Thursday, February 22, 2024

Indigenous people in BC correctional facilities failed by PHSA: Auditor General


Indigenous men and women in correctional facilities have been let down by the Provincial Health Services Authority (PHSA), according to a recent audit.

On Thursday, February 9th, the Office of the Auditor General released a statement that an audit found Indigenous people specifically were not given proper access to mental health and substance use services.

The PHSA has been in charge of healthcare for corrections facilities in BC since 2017. They failed to confirm that Indigenous clients entering their care by way of correctional institutions were provided what they needed in terms of these two crucial services, proper assessment or even discharge care plans if they were to be released. 

“The social, economic and health impacts of colonialism and discrimination are evident in correctional centres, where Indigenous people are over-represented by a wide margin,” said Auditor General Michael Pickup. 

“This audit shows that the PHSA must do more with its unique opportunity to help Indigenous people in correctional centres access mental health care and substance use treatments, and connect them to services after their release.”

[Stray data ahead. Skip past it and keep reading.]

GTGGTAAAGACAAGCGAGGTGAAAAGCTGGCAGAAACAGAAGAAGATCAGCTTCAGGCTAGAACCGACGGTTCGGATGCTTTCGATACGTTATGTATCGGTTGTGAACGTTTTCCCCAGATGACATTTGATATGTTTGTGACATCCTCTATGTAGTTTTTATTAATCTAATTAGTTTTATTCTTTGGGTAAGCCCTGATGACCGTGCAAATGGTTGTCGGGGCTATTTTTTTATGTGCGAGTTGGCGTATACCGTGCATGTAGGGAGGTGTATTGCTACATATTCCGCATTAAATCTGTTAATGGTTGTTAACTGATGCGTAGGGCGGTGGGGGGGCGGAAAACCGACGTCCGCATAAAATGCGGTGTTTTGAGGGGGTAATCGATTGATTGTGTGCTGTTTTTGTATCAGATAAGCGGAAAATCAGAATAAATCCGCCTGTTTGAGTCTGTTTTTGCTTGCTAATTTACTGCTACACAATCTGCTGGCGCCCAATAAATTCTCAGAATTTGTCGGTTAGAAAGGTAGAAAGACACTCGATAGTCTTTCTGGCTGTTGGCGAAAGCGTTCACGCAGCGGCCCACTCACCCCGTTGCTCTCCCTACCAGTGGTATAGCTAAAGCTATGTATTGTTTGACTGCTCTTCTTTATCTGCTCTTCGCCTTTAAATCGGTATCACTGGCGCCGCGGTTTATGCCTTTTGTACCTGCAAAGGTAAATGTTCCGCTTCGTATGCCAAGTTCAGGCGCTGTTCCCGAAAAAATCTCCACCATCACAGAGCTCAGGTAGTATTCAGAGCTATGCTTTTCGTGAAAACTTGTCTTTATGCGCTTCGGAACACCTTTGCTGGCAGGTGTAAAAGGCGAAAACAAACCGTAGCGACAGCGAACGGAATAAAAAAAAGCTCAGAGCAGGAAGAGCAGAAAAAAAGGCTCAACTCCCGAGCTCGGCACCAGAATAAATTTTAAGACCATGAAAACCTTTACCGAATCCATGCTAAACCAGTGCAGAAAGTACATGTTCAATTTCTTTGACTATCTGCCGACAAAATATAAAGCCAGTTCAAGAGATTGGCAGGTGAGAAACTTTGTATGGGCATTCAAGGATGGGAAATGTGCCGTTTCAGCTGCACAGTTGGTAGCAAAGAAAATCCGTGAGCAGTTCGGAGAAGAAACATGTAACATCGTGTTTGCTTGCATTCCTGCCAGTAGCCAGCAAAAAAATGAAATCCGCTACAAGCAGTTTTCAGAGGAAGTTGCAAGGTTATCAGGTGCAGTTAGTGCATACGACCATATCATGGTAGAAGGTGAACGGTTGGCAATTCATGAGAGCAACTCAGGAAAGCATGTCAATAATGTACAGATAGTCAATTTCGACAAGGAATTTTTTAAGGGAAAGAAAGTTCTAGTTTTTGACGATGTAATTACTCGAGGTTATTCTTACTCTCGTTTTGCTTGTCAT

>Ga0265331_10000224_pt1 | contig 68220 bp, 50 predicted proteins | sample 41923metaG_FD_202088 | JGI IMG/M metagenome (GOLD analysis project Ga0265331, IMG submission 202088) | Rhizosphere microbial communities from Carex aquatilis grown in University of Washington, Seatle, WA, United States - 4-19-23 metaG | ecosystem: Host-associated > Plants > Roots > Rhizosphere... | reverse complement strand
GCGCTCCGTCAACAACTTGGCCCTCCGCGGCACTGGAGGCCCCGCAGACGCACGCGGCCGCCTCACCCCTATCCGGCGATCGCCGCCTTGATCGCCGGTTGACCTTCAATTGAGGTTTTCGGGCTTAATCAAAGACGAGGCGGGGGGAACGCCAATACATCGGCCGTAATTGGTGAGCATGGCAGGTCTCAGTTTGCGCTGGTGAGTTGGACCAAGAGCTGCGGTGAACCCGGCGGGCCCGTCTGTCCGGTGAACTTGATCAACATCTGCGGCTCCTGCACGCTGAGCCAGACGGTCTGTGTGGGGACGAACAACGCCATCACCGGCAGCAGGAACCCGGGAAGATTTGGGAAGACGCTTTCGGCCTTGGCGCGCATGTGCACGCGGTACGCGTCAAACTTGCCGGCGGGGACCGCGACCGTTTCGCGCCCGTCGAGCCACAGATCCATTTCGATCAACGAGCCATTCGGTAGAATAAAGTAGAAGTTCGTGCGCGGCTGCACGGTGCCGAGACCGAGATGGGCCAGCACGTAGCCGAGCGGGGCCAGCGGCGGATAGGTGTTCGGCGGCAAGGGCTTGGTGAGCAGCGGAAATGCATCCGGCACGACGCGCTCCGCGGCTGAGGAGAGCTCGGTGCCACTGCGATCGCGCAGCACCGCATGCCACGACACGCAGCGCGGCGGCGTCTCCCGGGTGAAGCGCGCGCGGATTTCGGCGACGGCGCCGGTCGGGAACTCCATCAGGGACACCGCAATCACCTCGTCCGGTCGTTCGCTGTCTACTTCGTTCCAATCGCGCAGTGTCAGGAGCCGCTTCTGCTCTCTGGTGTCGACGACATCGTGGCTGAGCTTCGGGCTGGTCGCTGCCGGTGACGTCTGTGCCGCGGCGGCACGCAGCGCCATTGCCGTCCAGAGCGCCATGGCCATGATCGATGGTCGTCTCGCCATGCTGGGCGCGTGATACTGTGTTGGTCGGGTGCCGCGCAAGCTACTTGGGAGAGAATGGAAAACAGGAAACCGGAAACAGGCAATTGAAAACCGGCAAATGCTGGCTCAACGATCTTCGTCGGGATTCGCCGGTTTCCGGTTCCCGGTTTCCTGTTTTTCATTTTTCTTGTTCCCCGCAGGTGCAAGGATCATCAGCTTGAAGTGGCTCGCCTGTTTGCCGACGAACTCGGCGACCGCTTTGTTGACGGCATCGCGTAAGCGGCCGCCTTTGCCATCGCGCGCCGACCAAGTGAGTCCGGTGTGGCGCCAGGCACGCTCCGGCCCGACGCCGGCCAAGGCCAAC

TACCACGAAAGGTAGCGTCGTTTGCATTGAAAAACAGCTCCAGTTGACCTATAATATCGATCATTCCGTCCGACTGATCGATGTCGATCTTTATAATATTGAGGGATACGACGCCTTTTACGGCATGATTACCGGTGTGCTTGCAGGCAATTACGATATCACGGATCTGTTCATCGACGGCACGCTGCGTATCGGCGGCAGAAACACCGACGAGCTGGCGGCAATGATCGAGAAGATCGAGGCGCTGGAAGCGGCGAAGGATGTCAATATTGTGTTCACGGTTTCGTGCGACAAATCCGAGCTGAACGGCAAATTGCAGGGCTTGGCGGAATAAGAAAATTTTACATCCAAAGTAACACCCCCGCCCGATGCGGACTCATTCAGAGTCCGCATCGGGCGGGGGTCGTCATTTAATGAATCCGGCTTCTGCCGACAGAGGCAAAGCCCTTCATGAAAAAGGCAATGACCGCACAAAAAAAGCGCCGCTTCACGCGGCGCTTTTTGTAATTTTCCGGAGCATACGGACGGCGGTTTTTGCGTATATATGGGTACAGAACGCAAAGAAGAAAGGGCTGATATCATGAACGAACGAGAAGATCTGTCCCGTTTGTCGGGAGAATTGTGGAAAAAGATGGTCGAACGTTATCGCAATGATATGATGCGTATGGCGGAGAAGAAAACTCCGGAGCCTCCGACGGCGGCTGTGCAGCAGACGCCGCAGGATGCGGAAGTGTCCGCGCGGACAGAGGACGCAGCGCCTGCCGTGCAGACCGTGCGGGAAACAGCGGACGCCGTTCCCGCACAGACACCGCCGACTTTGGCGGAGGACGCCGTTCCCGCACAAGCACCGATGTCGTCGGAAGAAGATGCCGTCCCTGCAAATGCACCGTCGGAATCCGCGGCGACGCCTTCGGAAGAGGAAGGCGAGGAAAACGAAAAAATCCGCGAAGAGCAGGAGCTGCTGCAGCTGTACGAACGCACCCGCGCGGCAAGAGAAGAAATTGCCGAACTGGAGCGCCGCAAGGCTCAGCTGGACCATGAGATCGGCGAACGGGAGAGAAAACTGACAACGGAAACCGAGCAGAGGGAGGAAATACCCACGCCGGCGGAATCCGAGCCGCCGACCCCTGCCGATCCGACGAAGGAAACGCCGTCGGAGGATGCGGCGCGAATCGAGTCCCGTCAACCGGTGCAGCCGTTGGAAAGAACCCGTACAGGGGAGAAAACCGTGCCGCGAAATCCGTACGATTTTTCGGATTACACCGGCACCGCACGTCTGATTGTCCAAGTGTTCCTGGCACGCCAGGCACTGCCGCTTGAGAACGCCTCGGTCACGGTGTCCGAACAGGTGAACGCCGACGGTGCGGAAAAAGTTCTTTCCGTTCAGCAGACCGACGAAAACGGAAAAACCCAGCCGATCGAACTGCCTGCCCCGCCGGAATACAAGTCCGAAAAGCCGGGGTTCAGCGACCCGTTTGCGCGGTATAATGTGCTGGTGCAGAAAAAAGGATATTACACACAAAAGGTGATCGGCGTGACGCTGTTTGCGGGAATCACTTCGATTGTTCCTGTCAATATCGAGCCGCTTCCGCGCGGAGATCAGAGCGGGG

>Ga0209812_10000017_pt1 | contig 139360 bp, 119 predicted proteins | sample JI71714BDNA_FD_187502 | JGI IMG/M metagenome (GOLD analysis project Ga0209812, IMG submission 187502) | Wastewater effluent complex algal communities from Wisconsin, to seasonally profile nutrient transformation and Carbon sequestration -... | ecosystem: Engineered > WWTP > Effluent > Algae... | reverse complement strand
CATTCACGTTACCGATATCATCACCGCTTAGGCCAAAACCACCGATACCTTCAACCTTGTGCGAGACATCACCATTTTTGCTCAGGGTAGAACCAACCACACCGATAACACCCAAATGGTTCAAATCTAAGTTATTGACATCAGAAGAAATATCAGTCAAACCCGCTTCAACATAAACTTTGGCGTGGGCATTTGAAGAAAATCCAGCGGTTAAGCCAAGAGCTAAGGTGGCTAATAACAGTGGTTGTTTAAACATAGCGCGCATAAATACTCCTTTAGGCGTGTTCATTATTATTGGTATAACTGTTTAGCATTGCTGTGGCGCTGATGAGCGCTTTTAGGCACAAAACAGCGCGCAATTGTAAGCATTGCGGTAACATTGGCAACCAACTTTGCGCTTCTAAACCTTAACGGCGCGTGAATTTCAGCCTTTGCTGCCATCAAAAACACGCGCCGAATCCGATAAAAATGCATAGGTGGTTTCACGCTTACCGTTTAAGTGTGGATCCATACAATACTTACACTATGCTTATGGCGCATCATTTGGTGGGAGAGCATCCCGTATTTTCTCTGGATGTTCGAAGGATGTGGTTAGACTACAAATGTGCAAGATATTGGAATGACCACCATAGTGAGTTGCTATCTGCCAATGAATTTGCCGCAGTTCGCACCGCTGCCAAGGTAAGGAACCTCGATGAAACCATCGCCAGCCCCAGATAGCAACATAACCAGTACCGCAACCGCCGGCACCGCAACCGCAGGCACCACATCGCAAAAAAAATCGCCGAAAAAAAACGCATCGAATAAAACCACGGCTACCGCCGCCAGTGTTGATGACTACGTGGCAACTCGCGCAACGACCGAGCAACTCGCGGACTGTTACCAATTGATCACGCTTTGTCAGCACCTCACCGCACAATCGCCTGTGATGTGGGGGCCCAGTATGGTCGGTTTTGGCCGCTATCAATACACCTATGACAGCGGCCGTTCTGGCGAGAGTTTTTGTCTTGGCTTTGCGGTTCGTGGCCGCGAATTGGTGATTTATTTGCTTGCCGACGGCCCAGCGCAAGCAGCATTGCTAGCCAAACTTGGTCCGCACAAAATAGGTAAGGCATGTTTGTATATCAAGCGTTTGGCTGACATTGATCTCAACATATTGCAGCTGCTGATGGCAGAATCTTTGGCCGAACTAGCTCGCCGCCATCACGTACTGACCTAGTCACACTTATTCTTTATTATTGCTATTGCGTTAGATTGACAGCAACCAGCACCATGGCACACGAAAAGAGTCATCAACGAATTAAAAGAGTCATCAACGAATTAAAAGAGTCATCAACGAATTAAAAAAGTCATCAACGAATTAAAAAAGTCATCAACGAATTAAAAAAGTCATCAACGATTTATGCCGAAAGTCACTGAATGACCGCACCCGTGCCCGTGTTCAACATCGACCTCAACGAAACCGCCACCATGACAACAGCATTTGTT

On an average day, there are approximately 1,500 people in custody at a correctional facility in BC and typically, 500 of those individuals are Indigenous people.

The audit in question took a sample of 92 Indigenous clients of these facilities who were in correctional care between 2019 and 2021 — it found gaps in the PHSA’s oversight.

The Office of the Auditor General says this is due to a lack of client health information in their system and a lack of file reviews done by the PHSA. 

The PHSA did screening for most of their Indigenous clients, but not all who were assessed received comprehensive screening, detailed care plans or consistent access to services.

The audit found that less than 50% of the Indigenous clients had a complete care plan, about 80% had received some type of service and roughly 20% had received no service whatsoever. 

In addition to these statistics, the audit found that oftentimes, Indigenous clients wereare not being connected to crucial services for their continued health and wellness or community resources. 

Only 7% of inmates released had a ‘discharge plan.’

The audit report and the Mental Health and Substance Use Services for Indigenous People in BC Correctional Centres came up with four recommendations for the PHSA to implement to resolve these let-downs:

  • Develop reports that record whether Indigenous clients receive screening, assessments, care planning, services and discharge planning congruent with operational requirements
  • Use these reports to ensure Indigenous clients receive these services consistently and comprehensively
  • Ensure staff document reasoning why, in client files, when they cannot meet operational requirements
  • Ensure supervisors review and sign-off on client files — including screening assessments, file reviews and discharge plans — according to operational requirements
Curtis Blandy

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